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Editor's Note
September 2015

Maximizing the EMR’s Educational Potential

JAMA Intern Med. 2015;175(9):1562-1563. doi:10.1001/jamainternmed.2015.2070

Today, a small but significant amount of our education as house officers comes from pop-up alerts in the electronic medical record (EMR). Medical school lectures shaped our understanding of venous thromboembolism prophylaxis, antibiotic stewardship, and transfusion of blood products. In residency, EMR-based clinical decision support (CDS) tools cement the Padua score, empirical antibiotic choices, and appropriate transfusion thresholds. We contend that involving medical trainees in developing CDS tools will increase their value in academic medical centers.

In this issue of JAMA Internal Medicine, Tapper et al1 report on a CDS intervention at a single academic center where providers frequently drew ceruloplasmin levels during initial evaluation of abnormal liver function tests. This expensive practice runs contrary to American Association for the Study of Liver Disease (AASLD) guidelines.2 The authors created an alert that popped up when ceruloplasmin was ordered describing the rarity of Wilson disease and the situations in which the AASLD recommended testing for it. Their before-and-after analysis demonstrated that all ceruloplasmin orders decreased by half and first-pass ceruloplasmin orders—those ordered at the same time as viral hepatitis serologies—decreased even more substantially.

In a recent systematic review of health information technology (IT) implementation, the Office of the National Coordinator for Health IT highlighted well-implemented CDS tools that reduce cost, length of stay, and mortality.3 However, they also find health IT interventions that are ineffective or even detrimental. Too many pop-ups lead to alert fatigue, which limits CDS efficacy and resident physician sanity.4 Among other worries, some fear that trainees may develop so-called “automation bias” by relying on CDS tools to make decisions, rather than thinking critically and independently.5 It is not yet well understood what aspects of CDS tools increase high-value care, clinical efficiency, and trainee education; pinpointing them is crucial to advance the field.3,5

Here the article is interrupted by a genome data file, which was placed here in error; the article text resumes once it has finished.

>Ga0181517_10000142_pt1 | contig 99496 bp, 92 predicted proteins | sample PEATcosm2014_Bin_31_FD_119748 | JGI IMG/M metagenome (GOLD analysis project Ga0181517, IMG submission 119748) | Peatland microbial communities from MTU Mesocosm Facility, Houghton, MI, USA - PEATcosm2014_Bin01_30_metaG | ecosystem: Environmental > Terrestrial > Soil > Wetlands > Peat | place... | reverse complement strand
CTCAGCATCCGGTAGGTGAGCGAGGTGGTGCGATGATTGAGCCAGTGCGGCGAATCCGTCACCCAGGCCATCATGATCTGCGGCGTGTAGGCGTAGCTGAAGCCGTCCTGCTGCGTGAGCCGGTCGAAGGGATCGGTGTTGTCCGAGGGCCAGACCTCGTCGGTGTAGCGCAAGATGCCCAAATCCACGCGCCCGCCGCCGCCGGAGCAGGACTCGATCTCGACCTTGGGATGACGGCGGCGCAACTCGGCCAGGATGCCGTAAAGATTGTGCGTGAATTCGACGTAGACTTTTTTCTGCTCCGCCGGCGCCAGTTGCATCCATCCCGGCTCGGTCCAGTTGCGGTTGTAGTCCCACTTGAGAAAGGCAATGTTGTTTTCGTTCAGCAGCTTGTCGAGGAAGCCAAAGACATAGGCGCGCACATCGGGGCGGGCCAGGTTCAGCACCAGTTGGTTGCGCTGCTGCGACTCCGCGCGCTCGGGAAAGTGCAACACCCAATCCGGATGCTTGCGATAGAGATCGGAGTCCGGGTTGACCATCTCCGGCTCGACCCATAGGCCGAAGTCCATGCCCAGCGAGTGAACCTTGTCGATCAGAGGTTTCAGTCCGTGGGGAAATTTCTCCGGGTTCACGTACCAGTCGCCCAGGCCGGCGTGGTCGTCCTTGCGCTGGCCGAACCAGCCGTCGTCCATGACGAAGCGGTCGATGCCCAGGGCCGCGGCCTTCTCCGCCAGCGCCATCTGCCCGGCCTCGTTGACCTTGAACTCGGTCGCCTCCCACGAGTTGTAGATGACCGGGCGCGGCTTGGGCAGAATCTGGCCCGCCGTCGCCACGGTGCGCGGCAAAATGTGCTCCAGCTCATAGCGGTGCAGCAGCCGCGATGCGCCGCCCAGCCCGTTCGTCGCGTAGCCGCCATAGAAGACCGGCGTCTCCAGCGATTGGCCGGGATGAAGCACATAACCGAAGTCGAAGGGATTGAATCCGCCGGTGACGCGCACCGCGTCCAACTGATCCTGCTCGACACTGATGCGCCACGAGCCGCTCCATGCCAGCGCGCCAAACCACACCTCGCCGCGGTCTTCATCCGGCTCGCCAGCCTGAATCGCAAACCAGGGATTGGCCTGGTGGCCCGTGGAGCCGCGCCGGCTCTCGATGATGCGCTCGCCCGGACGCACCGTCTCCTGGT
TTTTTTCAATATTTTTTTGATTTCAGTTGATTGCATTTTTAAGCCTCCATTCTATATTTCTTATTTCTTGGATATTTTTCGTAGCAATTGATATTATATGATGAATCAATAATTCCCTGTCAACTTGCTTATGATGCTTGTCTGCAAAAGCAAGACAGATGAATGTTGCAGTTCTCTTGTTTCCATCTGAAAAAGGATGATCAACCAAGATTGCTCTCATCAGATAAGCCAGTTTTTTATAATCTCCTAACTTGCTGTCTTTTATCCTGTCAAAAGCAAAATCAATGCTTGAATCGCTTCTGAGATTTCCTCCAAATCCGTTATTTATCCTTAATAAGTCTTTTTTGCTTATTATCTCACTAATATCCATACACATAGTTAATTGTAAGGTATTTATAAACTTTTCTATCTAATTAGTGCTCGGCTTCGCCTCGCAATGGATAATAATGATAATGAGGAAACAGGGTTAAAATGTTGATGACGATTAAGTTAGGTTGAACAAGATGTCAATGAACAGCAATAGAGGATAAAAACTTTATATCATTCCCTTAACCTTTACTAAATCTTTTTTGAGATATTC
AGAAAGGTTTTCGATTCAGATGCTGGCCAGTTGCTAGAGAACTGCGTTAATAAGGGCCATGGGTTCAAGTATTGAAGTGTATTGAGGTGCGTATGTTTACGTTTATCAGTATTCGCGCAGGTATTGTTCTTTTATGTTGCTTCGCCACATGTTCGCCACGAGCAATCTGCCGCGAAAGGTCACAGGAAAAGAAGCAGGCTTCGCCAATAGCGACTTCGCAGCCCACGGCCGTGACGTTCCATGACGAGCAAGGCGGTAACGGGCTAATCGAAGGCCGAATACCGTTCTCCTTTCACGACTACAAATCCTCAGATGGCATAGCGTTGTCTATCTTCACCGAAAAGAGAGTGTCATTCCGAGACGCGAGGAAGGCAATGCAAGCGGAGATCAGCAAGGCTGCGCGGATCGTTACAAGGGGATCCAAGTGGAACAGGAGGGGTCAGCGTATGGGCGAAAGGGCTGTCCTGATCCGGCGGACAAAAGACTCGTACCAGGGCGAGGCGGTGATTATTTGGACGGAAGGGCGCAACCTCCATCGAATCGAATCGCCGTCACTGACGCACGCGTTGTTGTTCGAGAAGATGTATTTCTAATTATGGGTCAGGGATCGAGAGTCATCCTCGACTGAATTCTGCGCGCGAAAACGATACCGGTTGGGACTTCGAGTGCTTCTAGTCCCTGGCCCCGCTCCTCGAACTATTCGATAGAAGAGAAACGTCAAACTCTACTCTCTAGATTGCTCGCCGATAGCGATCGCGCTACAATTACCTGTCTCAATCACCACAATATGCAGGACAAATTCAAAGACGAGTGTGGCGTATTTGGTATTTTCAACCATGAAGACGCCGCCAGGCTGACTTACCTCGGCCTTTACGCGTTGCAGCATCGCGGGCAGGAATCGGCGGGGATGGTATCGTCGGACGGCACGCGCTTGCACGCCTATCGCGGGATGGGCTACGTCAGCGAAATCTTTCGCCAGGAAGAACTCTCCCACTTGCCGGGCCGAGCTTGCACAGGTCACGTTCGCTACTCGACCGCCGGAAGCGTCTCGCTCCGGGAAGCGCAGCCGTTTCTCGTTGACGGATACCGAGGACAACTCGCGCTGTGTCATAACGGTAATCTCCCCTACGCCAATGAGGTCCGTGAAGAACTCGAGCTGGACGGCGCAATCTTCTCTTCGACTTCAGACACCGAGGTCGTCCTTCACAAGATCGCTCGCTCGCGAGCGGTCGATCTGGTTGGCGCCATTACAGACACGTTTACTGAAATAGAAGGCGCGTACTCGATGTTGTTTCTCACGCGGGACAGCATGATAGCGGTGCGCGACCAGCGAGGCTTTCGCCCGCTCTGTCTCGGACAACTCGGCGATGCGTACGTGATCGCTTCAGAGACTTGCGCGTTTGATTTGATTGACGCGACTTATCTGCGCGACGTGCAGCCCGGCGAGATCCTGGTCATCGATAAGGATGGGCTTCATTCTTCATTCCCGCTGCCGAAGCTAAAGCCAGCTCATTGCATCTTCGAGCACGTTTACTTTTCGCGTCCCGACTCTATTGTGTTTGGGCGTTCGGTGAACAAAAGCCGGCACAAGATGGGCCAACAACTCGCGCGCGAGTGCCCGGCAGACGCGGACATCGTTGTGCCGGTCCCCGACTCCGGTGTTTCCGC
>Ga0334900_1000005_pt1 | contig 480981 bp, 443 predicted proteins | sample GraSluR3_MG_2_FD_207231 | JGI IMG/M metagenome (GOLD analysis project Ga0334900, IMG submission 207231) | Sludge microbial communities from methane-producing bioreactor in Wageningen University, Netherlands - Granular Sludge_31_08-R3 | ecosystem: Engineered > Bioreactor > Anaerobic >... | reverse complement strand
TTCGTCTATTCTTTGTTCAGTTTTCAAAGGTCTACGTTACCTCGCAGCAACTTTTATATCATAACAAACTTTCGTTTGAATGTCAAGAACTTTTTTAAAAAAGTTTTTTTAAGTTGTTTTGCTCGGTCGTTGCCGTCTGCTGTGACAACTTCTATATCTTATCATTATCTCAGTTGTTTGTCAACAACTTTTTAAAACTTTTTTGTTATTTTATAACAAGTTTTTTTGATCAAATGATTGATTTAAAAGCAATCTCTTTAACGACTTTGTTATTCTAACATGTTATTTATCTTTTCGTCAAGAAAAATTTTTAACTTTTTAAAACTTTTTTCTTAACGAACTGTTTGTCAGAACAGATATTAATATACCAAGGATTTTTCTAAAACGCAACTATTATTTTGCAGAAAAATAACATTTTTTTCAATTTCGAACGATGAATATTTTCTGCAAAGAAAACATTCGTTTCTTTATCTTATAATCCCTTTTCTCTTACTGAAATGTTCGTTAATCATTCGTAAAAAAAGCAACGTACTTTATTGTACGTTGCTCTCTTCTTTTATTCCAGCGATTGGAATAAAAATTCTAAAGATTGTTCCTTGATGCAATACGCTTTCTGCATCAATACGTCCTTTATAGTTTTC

In academic institutions, educator and trainee collaboration has the potential to strengthen CDS.5 Formal quality improvement curricula for house staff could include succinct teaching about the educational value and pitfalls of CDS. Then, educators and trainees can evaluate their institution’s CDS and advocate for tools that are timely, efficient, educational, and evidence based.

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Article Information

Conflict of Interest Disclosures: None reported.

Tapper  EB, Sengupta  N, Lai  M, Horowitz  G.  A decision support tool to reduce overtesting for ceruloplasmin and improve adherence with clinical guidelines [published online June 1, 2015.].  JAMA Intern Med. doi:10.1001/jamainternmed.2015.2062.Google Scholar
Roberts  EA, Schilsky  ML; American Association for Study of Liver Diseases (AASLD).  Diagnosis and treatment of Wilson disease: an update.  Hepatology. 2008;47(6):2089-2111.PubMedGoogle ScholarCrossref
Jones  SS, Rudin  RS, Perry  T, Shekelle  PG.  Health information technology: an updated systematic review with a focus on meaningful use.  Ann Intern Med. 2014;160(1):48-54.PubMedGoogle ScholarCrossref
Ranji  SR, Rennke  S, Wachter  RM.  Computerised provider order entry combined with clinical decision support systems to improve medication safety: a narrative review.  BMJ Qual Saf. 2014;23(9):773-780.PubMedGoogle ScholarCrossref
Tierney  MJ, Pageler  NM, Kahana  M, Pantaleoni  JL, Longhurst  CA.  Medical education in the electronic medical record (EMR) era: benefits, challenges, and future directions.  Acad Med. 2013;88(6):748-752.PubMedGoogle ScholarCrossref